A whistleblower lawsuit filed by a former medical reviewer for Takeda Pharmaceutical Co, claims the company gave false reports to regulators concerning the safety of diabetes drug Actos.
The lawsuit alleges Takeda gave inaccurate information to the U.S. Food and Drug Administration's Adverse Event Reporting System about the number of congestive heart failure cases associated with Actos. According to the whistleblower, the culture at Takeda is fraught with fraud and deceit. Takeda also allegedly hid information about a link between Actos and bladder cancer.
According to papers filed in federal court, the pharmaceutical giant told medical reviewers to change their professional opinion when recording adverse event classifications. The lawsuit also claims that Takeda falsified the reports to make Actos appear safer than GSK's diabetes drug, Avandia, and to increase sales.
A Takeda spokesperson states that the company "complies with all laws and regulations regarding the reporting of adverse events," but would not comment on several current Avandia lawsuits as they are still pending.
In 2007, the FDA ordered Takeda and their competitor, GalaxoSmithKline (GSK), to place the strongest warning labels on their drugs about the risk of congestive heart failure.
In 2010, GalaxoSmithKline paid $250 million as part of a settlement relating to the manufacture and distribution of their drugs. Cases involving healthcare fraud and cover-ups about the ill effects of widely-distributed medications like Avandia and Actos are common in the United States. In fact, about 90 percent of such lawsuits are actually initiated thanks to insiders (whistleblowers) on behalf of the government.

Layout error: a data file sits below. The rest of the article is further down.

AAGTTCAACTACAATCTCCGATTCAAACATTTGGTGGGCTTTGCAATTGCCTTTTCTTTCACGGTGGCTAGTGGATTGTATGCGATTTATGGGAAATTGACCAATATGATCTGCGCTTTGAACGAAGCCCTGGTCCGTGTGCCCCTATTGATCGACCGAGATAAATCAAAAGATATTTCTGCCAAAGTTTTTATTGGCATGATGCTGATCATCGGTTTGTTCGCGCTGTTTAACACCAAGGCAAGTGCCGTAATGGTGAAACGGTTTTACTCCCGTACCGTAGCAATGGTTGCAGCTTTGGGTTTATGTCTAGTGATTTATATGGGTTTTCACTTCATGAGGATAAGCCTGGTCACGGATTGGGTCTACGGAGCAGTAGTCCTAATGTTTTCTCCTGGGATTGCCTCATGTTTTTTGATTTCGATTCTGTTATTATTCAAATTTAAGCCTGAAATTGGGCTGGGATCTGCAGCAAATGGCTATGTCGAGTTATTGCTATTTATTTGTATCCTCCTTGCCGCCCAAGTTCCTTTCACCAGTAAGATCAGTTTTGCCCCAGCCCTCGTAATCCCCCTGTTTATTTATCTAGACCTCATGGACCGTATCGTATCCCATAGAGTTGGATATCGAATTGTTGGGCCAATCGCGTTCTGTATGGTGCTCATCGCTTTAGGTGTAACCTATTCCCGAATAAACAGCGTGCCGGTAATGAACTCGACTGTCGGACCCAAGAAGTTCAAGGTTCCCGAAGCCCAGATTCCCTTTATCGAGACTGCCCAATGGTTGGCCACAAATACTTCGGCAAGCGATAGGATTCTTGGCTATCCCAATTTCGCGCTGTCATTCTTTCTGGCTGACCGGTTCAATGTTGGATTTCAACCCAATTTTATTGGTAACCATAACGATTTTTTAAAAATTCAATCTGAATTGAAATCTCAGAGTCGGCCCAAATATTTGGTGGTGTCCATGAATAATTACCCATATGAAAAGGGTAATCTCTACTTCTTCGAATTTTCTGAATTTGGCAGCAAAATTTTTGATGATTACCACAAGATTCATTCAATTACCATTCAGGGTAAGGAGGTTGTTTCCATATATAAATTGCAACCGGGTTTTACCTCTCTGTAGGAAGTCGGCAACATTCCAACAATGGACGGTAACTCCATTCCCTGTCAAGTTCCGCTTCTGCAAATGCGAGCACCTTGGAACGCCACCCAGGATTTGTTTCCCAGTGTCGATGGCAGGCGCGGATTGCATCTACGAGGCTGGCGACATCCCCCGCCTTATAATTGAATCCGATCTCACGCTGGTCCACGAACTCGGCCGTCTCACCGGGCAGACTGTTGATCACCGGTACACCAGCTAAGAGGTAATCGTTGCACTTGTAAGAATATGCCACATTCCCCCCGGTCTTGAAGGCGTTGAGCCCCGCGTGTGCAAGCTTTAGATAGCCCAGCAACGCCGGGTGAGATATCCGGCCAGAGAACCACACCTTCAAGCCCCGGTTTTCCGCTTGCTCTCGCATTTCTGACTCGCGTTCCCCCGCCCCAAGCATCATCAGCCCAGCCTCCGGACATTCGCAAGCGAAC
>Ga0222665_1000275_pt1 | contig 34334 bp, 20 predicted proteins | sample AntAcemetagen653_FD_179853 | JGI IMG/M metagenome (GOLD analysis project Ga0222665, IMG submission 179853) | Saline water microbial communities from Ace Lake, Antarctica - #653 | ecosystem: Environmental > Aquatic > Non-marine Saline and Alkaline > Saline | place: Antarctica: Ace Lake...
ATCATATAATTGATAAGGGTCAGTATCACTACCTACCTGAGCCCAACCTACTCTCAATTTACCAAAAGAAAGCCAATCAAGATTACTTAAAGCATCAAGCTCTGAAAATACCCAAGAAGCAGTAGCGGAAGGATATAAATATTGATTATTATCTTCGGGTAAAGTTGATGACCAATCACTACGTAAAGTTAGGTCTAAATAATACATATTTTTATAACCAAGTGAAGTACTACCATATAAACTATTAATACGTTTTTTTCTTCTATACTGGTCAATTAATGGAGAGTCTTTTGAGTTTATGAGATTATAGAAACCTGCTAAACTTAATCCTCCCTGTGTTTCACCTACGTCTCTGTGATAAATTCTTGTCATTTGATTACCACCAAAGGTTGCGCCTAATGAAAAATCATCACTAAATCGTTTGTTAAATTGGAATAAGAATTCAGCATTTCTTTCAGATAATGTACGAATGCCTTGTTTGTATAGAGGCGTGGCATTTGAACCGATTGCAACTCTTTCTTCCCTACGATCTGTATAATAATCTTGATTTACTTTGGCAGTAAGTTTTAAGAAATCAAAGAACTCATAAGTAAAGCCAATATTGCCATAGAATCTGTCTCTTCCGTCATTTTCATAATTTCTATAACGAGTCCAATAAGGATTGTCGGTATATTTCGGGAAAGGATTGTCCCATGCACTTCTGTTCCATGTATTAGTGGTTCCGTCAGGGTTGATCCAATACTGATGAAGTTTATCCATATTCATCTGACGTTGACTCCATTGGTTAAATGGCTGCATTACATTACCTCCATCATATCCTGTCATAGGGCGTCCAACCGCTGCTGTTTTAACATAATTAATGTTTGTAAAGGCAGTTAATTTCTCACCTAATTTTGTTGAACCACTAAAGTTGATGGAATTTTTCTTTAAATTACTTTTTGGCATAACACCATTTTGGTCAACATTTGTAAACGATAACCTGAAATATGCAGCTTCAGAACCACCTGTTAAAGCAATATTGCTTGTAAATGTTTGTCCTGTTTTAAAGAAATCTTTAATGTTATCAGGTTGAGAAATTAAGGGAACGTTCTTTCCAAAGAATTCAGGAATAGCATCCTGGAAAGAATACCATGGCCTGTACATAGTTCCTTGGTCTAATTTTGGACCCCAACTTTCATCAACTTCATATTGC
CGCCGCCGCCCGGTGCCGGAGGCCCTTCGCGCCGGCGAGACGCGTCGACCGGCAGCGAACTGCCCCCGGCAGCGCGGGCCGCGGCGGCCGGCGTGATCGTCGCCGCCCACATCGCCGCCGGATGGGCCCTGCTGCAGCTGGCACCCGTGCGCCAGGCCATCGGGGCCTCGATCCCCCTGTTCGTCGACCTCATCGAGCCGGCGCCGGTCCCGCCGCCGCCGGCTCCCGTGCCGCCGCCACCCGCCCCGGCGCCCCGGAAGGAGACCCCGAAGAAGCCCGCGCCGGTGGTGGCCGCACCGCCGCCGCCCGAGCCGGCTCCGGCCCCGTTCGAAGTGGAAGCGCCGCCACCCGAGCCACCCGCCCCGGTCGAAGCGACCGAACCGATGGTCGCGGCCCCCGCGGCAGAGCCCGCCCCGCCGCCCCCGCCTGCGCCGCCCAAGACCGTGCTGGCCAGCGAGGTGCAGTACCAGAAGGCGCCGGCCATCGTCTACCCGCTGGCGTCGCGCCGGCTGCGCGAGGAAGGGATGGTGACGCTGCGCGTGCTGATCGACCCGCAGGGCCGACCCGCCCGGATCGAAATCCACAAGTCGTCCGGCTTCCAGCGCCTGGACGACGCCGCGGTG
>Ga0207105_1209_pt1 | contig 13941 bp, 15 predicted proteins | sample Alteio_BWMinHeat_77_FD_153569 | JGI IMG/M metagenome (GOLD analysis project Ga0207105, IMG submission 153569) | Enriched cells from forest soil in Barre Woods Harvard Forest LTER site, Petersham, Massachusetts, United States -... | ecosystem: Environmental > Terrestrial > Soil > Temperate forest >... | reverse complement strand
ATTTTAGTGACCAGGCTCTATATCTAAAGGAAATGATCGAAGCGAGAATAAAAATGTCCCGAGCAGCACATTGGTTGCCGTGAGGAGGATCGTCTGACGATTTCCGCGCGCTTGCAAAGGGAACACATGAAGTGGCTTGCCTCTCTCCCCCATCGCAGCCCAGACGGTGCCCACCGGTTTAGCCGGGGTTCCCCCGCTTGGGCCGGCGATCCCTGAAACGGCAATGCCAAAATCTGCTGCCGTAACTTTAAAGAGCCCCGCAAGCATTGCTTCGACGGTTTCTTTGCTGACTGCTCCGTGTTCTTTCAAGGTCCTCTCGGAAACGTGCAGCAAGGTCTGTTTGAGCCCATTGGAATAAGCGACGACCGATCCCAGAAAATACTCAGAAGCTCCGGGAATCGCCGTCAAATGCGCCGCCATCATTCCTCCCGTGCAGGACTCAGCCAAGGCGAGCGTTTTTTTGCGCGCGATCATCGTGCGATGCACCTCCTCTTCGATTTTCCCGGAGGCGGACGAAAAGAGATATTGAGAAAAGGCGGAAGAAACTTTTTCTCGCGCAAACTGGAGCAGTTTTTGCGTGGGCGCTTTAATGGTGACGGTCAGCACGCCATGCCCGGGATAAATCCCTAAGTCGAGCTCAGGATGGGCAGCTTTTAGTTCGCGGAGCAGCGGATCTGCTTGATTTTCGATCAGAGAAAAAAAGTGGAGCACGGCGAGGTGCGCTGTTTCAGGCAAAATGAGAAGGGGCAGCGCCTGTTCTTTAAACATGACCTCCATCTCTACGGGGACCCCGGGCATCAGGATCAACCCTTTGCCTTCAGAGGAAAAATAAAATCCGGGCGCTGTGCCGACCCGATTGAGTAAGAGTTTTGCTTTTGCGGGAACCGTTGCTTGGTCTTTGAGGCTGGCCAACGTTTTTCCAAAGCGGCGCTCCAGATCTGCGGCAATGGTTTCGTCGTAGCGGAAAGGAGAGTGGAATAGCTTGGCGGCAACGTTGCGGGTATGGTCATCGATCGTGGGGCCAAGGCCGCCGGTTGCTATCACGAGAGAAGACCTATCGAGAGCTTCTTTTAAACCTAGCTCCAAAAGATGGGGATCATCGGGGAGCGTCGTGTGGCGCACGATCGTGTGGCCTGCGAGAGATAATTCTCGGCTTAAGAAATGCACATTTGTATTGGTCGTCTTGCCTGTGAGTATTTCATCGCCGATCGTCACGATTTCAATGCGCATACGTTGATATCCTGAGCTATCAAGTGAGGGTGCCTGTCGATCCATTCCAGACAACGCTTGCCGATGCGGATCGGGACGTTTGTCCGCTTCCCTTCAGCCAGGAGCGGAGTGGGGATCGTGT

Those that have knowledge of deceitful practices at drug companies have the right to speak out about potential fraud and improper marketing practices. Bringing evidence of inaccurate testing information or falsified numbers is an important step in protecting patients across the nation from potentially dangerous drugs. Those with evidence of such practices should talk to an attorney about their rights under qui tam (whistleblower) actions.
And for those who have suffered as a result of taking a dangerous drug like as Avandia or Actos, speak to an experienced pharmaceutical litigation attorney about your legal options.
Related resource: Bloomberg.com, "Takeda Hid Actos Adverse Effects From Regulators, Suit Says," 3/7/12.
Comments: Leave a comment